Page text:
In my experience representing banks, asset based lenders and private lenders in San Jose and throughout the San Francisco Bay Area, an overriding concern is to make sure that the lender has the ability to go after the collateral if the borrower does not pay for any reason. Accordingly, a lender, secured creditor or factor taking collateral for a loan* instinctively knows that you need to file a UCC-1 financing statement as part of the transaction. From the earliest days of training, it is drilled into most secured lenders that the UCC-1 is one of those items you must have. It “perfects” the lender’s security interest in collateral, which means that it gives your lien priority and makes the lien rights enforceable against third parties, bankruptcy trustees (if it ever came to that) and others.
UCC Filings and Marketing Strategies
One unintended consequence of UCC filings is beginning to come to light. That is, every filing potentially provides the world – meaning competitors – with information about the lender’s activities. The ongoing development of sophisticated databases allows a person so inclined to figure out who a lender is financing – i.e. who it has as its customers. That, of course, has the potential of leading to targeted marketing efforts. The purpose of this article is to point out that this use of a lender’s UCC filings, which is often not much thought about, is becoming more prolific as database analytical tools become more prolific.
The requirement of filing a UCC-1 financing statement is so fundamental to credit underwriting and the protections it provides are so substantial that it is out of the question for a secured lender, ABL lender or factor to consider going without one. With that strategy effectively off the table, we are seeing the rise of so-called representative parties or third party representatives who insert the representative’s name rather than the actual lender’s name on UCC-1 financing statements in the secured party box. If a representative party has multiple lenders using the service, it effectively disguises the identity of the actual lender. Of course, this disguise comes with a fee!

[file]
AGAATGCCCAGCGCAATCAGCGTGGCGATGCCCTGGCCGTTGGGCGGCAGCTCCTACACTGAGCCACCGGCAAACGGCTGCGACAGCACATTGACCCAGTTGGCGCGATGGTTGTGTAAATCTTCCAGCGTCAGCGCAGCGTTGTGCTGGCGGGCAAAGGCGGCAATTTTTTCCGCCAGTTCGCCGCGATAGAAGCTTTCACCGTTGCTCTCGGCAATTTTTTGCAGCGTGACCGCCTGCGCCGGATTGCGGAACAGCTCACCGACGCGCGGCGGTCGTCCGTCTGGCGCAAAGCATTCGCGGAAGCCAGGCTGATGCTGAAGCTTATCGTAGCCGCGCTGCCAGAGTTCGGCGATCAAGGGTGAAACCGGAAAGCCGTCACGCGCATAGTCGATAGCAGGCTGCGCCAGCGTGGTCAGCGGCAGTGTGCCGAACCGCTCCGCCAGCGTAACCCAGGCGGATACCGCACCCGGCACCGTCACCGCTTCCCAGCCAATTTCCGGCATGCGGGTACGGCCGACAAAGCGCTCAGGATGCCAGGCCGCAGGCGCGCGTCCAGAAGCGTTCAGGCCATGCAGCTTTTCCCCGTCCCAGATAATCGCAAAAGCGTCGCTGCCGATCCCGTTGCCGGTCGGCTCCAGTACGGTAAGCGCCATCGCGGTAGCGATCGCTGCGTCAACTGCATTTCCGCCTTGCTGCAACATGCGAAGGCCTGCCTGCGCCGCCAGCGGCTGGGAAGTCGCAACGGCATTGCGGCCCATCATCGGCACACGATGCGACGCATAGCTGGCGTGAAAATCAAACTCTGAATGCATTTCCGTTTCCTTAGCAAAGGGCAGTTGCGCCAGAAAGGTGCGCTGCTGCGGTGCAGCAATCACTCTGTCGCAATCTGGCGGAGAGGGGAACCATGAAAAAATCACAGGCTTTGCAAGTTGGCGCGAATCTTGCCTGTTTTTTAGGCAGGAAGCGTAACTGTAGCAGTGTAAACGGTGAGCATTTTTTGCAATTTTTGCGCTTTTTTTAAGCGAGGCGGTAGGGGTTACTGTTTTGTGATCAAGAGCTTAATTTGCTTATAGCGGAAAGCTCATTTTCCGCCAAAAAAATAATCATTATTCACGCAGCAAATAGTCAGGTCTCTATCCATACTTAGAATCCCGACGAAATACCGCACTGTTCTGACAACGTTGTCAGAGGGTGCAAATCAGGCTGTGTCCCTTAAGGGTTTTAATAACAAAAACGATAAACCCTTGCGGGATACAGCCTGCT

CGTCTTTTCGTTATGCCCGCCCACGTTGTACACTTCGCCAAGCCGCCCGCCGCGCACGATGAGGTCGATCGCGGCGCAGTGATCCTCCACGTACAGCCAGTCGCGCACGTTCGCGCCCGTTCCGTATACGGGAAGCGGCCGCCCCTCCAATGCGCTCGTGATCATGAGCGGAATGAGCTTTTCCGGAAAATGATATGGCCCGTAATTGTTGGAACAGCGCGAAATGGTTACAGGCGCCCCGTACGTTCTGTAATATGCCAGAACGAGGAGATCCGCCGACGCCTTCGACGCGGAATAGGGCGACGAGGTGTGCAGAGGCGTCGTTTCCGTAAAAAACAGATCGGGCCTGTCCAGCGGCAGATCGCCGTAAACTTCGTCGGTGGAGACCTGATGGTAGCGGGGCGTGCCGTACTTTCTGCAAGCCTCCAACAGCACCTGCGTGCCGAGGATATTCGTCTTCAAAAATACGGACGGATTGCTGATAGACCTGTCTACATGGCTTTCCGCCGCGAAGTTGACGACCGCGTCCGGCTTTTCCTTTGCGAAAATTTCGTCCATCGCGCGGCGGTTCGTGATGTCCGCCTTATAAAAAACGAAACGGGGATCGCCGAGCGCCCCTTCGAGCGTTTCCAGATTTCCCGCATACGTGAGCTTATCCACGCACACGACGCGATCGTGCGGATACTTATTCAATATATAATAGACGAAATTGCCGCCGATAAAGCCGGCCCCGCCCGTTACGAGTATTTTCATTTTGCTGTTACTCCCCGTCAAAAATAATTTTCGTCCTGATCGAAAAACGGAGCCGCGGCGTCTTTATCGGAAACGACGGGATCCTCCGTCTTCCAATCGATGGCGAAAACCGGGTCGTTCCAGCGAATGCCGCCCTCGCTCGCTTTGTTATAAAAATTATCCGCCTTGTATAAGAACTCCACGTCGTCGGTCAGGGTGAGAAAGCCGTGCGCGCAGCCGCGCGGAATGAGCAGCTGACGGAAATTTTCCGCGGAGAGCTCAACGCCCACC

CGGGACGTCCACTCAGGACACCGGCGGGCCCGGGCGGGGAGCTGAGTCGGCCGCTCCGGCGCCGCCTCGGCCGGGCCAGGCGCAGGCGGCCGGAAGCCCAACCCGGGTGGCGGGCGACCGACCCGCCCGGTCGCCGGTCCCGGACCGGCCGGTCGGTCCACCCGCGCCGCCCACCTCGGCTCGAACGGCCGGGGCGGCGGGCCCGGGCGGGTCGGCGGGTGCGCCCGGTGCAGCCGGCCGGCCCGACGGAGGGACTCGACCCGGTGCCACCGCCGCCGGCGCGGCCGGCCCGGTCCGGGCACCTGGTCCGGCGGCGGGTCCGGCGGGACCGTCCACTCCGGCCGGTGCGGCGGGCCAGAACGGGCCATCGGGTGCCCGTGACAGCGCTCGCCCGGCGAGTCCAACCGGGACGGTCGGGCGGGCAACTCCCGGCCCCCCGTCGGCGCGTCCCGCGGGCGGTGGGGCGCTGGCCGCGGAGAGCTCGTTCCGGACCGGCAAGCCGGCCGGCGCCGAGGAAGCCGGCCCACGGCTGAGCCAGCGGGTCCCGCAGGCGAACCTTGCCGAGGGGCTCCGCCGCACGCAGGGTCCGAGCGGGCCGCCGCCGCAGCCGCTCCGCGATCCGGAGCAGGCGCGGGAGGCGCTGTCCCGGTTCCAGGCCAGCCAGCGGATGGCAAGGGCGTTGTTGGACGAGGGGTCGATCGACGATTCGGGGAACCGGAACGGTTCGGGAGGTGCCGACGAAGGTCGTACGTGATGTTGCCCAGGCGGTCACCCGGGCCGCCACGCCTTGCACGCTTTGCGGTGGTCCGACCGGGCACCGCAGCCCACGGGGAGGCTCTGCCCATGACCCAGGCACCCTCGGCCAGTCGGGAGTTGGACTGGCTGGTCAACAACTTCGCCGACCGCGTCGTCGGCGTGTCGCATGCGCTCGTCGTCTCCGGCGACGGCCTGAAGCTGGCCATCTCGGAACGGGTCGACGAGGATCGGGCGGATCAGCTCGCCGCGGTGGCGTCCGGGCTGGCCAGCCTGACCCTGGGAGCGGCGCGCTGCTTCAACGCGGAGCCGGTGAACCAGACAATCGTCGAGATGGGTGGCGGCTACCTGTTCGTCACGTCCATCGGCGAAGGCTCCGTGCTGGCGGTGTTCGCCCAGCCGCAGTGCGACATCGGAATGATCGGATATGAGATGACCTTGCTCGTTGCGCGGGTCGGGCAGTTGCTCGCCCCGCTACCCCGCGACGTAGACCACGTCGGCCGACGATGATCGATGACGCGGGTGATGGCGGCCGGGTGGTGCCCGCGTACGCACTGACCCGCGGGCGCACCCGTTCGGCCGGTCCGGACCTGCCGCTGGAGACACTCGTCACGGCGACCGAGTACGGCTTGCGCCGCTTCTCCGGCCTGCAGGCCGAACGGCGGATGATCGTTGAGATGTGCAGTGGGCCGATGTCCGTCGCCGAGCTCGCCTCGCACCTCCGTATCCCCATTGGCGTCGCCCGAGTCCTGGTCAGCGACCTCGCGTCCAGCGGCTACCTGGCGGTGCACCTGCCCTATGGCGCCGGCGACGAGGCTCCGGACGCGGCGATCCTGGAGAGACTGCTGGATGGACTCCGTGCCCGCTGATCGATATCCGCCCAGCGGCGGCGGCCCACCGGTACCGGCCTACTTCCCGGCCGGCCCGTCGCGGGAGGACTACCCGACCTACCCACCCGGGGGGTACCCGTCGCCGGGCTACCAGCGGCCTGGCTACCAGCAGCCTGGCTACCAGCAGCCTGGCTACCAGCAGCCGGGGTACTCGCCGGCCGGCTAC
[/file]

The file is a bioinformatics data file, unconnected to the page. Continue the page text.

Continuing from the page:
The legal underpinning for the use of representative parties is found in Section 9502(a)(2) of the California Commercial Code (and similarly numbered sections in other state’s commercial codes). Section 9502 provides that to be “sufficient” or complete, a financing statement must include the debtor’s name, a description of collateral, and the name of the secured party or a representative of the secured party .
You may hear more about use of representative parties, lender fictitious names and other disguising techniques going forward. The reason is straightforward: it is apparently becoming more necessary to foil the attempts of competitors in the marketplace to obtain a lender’s customer list through analysis of the data bases.
*(Note: The UCC filing is used in connection with liens on most business assets, but does not perfect a lender’s security interest in real estate and certain unique types of assets, which are not discussed in this article. )
The information appearing in this blog does not constitute legal advice or opinion. Such advice and opinion are provided by the firm only upon engagement with respect to specific factual situations. Specific questions relating to this article should be addressed directly to Strategy Law, LLP.